Analog and Digital Synthesizers
Electronic musical sound synthesizers have a history dating back to the 1960s, when they contained purely analog circuitry and had many hands-on controls. Beginning in the mid 1980s, digital synthesizers with more minimal interfaces became very popular. By the early to mid 1990s, people began to demand the analog sounds and controls of the past, but these machines were expensive and unreliable and had outdated features. In order to achieve digital reliability, cost effectiveness, and modern features combined with the warm sounds and hands-on controls of analog synths, digital virtual analog synthesizers were created. Creating realistic analog sounds with digital circuits is an ongoing challenge, as analog circuits have many characteristics such as saturation and randomness that are extremely difficult to closely emulate. A fair amount of research has been devoted to improving the sound of digital, with much of it guided by theoretical interest. Another impetus for research is the fact that musicians want to buy gear that makes the best sounds, so there is a financial incentive for these developments as well.
Synthesizers have a complex history, with many distinct stages of development and popularity. In addition, their functions can be difficult to comprehend, and their inner workings are extremely technical and complex. There are many tiers of understanding concerning these machines, from beginner to design researcher, and it is challenging to advance one's knowledge at each stage. Therefore, different forums and methods of communication must exist to properly convey this information to different groups of people with separate levels of understanding. The following two articles are examples of these distinct forums, and they discuss this history and how these synthesizers work in two very different ways. The first is an entry in a technical journal, while the second is a popular news article. As we will see, both use very different yet effective rhetorical techniques in communicating information about these instruments to their respective audiences.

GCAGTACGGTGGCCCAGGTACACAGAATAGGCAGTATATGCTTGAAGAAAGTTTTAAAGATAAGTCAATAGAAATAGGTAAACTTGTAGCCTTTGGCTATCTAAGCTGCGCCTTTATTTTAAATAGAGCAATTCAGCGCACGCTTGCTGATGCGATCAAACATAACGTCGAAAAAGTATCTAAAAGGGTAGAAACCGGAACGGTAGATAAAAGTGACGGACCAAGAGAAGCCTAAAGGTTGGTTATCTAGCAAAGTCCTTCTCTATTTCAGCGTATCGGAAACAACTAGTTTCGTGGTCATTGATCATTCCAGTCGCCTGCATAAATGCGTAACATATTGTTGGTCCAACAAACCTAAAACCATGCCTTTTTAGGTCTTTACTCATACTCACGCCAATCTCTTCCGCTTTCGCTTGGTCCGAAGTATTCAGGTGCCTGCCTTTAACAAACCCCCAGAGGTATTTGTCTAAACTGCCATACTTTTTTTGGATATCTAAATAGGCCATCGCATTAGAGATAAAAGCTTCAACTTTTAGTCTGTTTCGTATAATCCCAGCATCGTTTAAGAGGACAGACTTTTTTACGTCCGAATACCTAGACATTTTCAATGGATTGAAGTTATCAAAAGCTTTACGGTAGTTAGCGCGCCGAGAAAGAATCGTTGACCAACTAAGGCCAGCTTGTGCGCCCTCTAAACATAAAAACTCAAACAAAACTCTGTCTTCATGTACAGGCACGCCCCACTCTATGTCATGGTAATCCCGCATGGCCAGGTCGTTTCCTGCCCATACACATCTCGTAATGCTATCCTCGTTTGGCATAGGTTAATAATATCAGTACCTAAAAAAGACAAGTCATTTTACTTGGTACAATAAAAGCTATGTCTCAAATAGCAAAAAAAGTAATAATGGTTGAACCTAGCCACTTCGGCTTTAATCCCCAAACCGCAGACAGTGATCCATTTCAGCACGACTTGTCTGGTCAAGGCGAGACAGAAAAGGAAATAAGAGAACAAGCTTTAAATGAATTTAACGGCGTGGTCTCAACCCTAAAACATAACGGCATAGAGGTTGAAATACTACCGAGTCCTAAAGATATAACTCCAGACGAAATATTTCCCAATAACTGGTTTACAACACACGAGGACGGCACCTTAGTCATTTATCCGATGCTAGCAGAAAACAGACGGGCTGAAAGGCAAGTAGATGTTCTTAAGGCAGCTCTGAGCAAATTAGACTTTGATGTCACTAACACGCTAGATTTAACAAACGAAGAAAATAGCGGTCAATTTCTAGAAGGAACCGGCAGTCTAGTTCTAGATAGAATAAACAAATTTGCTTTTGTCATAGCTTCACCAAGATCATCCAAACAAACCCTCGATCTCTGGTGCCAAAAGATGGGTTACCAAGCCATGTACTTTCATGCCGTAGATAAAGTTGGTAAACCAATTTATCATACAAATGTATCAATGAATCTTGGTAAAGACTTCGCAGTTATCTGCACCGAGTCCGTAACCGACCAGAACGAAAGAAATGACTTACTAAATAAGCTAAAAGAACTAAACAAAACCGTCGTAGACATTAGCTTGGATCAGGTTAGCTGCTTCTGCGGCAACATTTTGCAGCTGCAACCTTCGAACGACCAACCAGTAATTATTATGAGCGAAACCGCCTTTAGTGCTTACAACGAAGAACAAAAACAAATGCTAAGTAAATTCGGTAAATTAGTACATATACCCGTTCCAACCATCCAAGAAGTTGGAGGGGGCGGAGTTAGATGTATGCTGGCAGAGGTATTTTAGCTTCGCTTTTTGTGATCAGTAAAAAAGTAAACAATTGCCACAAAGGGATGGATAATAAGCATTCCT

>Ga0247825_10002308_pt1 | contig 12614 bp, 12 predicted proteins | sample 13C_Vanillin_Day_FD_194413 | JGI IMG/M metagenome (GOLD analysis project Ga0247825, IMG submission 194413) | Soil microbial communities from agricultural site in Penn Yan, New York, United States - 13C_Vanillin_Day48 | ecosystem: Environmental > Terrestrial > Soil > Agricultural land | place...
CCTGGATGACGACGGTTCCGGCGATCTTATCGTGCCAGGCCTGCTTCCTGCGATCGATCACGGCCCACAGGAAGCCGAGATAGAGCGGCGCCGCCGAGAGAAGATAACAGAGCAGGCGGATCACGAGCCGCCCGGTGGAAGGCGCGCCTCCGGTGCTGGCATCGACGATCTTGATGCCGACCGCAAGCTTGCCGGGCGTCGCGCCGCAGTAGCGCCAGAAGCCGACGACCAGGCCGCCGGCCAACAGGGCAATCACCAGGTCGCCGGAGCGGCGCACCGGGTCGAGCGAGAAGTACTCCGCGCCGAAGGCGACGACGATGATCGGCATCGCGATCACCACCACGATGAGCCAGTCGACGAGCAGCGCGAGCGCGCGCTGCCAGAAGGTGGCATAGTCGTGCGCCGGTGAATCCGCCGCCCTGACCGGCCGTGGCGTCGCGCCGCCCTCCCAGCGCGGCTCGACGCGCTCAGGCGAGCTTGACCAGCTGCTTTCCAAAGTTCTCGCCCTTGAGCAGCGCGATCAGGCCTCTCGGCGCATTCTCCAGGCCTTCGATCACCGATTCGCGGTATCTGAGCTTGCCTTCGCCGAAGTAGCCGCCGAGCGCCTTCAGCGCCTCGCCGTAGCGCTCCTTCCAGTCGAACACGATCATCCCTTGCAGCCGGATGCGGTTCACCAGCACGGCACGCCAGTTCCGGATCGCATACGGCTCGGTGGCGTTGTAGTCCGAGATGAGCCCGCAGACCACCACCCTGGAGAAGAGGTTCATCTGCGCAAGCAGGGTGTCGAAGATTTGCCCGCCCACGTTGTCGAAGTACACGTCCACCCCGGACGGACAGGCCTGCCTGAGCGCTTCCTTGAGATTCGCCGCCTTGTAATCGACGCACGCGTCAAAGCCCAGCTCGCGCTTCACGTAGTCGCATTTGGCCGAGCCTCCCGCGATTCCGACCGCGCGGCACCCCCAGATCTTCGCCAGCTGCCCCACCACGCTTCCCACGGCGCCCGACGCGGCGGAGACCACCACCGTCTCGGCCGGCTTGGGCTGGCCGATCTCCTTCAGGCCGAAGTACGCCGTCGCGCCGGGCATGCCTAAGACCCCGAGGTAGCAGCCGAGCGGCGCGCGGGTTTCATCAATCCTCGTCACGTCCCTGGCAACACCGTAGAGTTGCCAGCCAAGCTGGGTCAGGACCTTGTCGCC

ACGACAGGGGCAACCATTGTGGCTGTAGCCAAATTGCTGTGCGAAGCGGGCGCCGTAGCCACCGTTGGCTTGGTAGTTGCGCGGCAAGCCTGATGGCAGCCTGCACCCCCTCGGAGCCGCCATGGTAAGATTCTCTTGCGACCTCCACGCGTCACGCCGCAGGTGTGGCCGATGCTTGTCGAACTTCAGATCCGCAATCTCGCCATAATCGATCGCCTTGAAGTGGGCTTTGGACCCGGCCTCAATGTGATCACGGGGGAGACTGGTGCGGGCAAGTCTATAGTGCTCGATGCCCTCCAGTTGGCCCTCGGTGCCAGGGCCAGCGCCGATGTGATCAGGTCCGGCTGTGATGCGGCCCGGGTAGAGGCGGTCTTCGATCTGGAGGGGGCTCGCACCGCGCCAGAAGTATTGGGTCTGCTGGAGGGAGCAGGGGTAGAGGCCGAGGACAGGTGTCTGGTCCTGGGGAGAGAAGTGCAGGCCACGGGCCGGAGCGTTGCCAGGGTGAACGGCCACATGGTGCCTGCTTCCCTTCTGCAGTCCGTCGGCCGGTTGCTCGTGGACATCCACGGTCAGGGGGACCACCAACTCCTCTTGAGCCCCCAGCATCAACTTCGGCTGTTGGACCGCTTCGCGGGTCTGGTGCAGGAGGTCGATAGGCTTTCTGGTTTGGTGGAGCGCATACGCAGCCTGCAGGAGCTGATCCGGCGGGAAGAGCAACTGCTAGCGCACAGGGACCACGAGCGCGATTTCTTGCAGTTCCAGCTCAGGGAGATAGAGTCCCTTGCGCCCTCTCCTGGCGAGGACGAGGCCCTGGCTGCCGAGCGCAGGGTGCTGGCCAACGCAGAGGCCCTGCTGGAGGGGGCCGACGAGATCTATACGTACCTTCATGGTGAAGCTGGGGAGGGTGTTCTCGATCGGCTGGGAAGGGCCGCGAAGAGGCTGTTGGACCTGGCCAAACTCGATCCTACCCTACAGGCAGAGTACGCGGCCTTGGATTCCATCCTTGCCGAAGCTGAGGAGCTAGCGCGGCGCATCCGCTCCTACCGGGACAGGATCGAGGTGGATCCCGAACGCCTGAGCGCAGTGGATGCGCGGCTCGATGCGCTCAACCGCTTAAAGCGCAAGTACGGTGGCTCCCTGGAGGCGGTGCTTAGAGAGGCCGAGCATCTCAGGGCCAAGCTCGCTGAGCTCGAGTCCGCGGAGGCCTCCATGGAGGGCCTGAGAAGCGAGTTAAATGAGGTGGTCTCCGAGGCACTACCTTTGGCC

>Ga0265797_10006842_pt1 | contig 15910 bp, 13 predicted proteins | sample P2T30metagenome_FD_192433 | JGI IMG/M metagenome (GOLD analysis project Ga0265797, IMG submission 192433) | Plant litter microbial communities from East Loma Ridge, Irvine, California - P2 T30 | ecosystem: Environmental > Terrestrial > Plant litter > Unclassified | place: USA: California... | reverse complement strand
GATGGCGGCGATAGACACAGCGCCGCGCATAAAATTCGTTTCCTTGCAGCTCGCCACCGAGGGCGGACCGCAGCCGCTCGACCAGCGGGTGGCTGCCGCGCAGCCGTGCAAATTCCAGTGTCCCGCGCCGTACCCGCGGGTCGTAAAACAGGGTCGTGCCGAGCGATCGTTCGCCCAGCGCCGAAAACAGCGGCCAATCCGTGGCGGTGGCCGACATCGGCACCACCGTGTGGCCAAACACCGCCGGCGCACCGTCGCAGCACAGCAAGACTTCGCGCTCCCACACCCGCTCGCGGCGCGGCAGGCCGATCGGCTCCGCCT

Computer Music Journal:
Oscillator and Filter Algorithms for Virtual Analog Synthesis
Vesa Välimäki and Antti Huovilainen
A Beginner's Guide to the Synth